Technology, not heavy equipment, can close the Tax Gap, according to two former IRS commissioners. The Tax Gap has always been a concern of the Internal Revenue Service, Congress, and taxpayers who pay their taxes. Basically, it's the amount of money the IRS figures it is due from filers, but which it's been unable to collect. Two former IRS execs say they know a way the agency can collect more unpaid taxes. Even better, write former IRS Commissioner Charles Rossotti (he was head honcho from 1997 to 2001) and Fred Forman, former associate commissioner for modernization from 2000 to 2004,... Read more →


An overhead view of the National September 11 Memorial and Museum at the former World Trade Center site, the former location of the Twin Towers that were destroyed by the al-Qaeda attacks 20 years ago today. (Photo courtesy 9/11 Memorial and Museum via Facebook) Today is the 20th anniversary of the Sept. 11, 2001, terrorist attacks in New York City, Washington, D.C. and central Pennsylvania. The annual commemoration ceremony at the New York memorial will be much the same as in prior years. Family members of 9/11 victims will gather on the Memorial Plaza this morning to read aloud the... Read more →


Of course there's a tax crime connection. A defunct Connecticut minor league hockey club is the focus of a new Netflix documentary. The film's tales of the brawling Danbury Trashers offer this weekend's diversion, along with a bit of a tax connection. I fell in love with hockey when I went to my first game, a Washington Capitals match back in 1981 shortly after we moved to the National Capital area. Those early Capitals' teams sucked majorly. But they had some good individual players. The skills and heart of Rick Green, Mike Gartner, and young American phenom Bobby Carpenter made... Read more →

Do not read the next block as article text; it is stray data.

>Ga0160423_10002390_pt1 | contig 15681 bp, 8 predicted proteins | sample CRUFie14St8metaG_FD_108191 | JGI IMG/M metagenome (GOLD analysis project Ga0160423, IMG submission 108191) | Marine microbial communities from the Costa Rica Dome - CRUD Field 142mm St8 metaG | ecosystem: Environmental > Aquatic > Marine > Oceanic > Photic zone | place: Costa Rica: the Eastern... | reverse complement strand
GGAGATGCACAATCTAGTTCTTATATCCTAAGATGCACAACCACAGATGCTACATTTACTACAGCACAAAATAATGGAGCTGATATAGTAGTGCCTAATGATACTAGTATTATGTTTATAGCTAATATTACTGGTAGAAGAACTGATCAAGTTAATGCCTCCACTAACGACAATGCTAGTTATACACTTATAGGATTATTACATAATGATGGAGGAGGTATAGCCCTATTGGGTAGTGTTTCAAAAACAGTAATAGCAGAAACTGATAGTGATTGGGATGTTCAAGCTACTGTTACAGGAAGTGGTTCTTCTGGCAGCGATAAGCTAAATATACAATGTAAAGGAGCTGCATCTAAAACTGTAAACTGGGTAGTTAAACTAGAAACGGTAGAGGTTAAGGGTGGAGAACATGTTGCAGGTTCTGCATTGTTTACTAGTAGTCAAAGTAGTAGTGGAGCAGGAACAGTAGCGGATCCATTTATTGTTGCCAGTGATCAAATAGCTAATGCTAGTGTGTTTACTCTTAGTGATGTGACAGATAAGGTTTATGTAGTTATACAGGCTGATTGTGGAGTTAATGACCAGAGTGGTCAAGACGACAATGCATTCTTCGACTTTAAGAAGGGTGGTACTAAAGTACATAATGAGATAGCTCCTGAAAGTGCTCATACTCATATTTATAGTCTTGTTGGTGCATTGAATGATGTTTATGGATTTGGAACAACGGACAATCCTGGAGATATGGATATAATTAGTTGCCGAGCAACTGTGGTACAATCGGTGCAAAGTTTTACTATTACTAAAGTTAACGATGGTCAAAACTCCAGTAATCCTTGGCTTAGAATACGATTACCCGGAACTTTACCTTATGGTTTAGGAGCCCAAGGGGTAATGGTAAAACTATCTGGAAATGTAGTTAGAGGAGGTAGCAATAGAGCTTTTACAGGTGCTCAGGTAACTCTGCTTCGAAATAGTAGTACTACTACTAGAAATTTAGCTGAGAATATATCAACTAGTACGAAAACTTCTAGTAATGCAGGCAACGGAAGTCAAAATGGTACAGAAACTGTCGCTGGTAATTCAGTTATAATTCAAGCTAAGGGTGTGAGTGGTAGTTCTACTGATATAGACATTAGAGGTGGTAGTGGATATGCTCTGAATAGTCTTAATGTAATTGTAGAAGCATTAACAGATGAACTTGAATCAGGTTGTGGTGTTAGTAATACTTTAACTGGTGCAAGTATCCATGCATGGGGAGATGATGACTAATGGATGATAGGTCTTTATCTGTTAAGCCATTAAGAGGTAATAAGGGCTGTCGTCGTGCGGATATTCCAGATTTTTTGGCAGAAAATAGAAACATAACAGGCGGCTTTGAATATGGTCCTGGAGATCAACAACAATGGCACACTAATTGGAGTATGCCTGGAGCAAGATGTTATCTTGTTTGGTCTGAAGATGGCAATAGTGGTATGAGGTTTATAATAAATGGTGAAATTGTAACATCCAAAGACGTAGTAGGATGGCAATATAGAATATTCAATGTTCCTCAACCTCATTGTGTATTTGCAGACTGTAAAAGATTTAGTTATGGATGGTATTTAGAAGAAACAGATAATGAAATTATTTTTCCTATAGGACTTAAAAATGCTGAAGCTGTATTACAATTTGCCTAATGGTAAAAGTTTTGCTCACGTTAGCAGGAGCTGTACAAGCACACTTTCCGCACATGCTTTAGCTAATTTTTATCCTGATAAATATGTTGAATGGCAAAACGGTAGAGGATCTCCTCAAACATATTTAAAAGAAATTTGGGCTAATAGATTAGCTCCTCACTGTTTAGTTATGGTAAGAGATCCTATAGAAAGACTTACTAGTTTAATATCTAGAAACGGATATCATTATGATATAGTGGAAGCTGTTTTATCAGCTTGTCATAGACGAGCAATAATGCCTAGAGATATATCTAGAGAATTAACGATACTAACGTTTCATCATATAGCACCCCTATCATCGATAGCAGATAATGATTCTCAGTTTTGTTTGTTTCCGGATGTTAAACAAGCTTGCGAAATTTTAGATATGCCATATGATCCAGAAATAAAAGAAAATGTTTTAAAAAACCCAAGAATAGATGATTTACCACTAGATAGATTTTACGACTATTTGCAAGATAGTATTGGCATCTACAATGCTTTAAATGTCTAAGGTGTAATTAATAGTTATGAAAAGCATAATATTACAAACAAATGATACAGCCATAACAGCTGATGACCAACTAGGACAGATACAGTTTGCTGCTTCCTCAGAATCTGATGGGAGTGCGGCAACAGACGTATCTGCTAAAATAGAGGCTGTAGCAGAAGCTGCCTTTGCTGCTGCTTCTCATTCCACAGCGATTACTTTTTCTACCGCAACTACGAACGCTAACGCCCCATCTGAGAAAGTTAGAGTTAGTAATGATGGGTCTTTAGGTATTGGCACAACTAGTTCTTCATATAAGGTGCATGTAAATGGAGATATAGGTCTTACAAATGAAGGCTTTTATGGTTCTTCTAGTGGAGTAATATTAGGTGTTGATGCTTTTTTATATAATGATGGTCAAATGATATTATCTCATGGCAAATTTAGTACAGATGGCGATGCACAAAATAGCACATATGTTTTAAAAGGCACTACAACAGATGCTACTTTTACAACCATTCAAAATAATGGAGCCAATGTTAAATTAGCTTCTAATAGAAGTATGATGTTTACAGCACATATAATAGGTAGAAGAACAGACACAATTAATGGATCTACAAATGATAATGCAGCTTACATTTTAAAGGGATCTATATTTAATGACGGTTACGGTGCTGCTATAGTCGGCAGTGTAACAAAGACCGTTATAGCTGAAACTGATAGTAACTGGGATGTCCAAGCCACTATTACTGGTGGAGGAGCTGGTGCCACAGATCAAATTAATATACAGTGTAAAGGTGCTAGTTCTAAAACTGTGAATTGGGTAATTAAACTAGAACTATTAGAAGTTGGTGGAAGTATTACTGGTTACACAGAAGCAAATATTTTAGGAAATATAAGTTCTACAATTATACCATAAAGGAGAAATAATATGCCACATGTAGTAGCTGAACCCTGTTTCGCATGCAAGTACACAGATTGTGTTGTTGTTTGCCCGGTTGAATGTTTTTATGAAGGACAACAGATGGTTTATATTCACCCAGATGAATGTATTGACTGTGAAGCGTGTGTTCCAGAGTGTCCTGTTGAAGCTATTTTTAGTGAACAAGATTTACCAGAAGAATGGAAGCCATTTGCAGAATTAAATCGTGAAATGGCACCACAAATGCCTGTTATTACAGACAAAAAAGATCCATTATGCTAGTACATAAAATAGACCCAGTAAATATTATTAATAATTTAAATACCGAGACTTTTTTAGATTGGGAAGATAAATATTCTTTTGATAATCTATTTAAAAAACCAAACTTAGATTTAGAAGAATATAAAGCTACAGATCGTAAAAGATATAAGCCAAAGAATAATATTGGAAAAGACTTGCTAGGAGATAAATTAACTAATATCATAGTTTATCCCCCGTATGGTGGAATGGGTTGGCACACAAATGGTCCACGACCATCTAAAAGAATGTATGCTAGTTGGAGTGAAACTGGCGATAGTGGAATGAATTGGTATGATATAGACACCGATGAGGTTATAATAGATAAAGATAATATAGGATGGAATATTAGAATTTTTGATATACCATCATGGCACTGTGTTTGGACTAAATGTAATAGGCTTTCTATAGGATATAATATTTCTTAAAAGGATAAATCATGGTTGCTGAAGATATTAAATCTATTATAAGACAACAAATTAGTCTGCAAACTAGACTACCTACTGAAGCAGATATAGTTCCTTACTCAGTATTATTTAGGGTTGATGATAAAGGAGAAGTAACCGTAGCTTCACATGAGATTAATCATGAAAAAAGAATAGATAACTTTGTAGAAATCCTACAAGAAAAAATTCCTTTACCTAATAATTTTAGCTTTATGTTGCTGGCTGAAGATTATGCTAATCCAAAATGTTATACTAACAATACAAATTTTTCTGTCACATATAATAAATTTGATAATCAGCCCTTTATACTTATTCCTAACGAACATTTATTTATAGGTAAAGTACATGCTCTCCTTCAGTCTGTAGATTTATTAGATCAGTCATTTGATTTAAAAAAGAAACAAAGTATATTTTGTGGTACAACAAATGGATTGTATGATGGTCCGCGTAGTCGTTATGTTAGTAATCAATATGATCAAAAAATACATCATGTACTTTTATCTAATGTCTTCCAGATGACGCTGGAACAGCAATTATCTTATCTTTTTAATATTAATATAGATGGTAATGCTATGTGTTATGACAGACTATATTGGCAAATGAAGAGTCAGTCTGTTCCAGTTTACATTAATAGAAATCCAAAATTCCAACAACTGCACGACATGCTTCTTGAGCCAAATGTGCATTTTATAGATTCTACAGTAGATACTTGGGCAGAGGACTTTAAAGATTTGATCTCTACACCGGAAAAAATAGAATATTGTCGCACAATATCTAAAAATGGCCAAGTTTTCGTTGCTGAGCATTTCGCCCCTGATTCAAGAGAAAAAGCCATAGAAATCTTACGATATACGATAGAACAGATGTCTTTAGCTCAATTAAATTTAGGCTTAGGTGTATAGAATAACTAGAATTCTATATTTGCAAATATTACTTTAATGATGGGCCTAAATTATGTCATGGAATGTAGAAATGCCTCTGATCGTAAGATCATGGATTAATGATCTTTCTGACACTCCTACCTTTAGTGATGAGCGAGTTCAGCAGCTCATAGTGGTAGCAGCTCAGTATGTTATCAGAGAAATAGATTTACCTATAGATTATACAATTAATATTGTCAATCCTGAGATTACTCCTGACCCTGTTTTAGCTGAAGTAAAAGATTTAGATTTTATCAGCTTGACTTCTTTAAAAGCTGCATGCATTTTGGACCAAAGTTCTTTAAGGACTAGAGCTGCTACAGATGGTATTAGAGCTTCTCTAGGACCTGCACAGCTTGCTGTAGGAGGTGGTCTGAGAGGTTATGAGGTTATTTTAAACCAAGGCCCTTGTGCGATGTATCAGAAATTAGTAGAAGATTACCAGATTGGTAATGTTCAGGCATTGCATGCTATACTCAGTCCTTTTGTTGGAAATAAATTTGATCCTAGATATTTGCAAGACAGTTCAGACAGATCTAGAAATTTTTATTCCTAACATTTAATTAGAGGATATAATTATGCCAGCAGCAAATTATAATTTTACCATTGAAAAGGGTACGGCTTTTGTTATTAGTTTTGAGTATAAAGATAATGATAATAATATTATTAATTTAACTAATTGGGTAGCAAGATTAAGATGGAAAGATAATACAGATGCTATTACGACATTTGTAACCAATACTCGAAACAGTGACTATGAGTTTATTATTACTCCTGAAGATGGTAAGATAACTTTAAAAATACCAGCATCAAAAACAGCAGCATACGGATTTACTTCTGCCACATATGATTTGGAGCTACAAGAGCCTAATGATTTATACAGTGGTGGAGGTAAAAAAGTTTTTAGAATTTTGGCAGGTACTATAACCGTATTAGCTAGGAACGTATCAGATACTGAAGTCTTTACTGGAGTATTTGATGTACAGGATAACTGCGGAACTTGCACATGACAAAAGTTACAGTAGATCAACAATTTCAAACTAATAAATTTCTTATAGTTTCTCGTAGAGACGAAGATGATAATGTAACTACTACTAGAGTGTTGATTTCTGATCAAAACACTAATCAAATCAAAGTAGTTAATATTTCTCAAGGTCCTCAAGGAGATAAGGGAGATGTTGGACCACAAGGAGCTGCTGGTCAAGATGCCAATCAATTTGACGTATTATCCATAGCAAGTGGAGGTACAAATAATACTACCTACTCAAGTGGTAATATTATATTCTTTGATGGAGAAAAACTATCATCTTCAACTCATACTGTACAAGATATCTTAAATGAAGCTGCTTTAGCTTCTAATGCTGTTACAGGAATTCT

Satellite image of Hurricane Ida entering the Gulf of Mexico on Saturday, Aug. 28, 2021. (Click the National Oceanic and Atmospheric Administration/National Environmental Satellite Data and Information Service image to see looping version). Everyone in Hurricane Ida's path better already be on the road out of there or in or heading to some storm safe shelter. This one could be really, really bad. So for this weekend's Saturday Shout Out, I'm turning to items on last-minute preparation for and recovery after a major disaster. Time's short, so here goes, starting with some of Uncle Sam's official government assistance websites. Federal... Read more →


Capitol photo by Scrumshus via Citypeek-Wikipedia As Capitol Hill creeps toward further consideration of the Biden Administration's $3.5 trillion spending bill, the focus is narrowing on just how to pay for Uncle Sam's fiscal year 2022 budget. One of the ways the White House wants to pay for the measure's climate initiatives, paid leave, child care, education, and health care is by raising the top marginal individual income tax rate to 39.6 percent. That's the tax rate the wealthiest paid until the Tax Cuts and Jobs Act cut it in tax year 2018 to 37 percent. That tax reform change... Read more →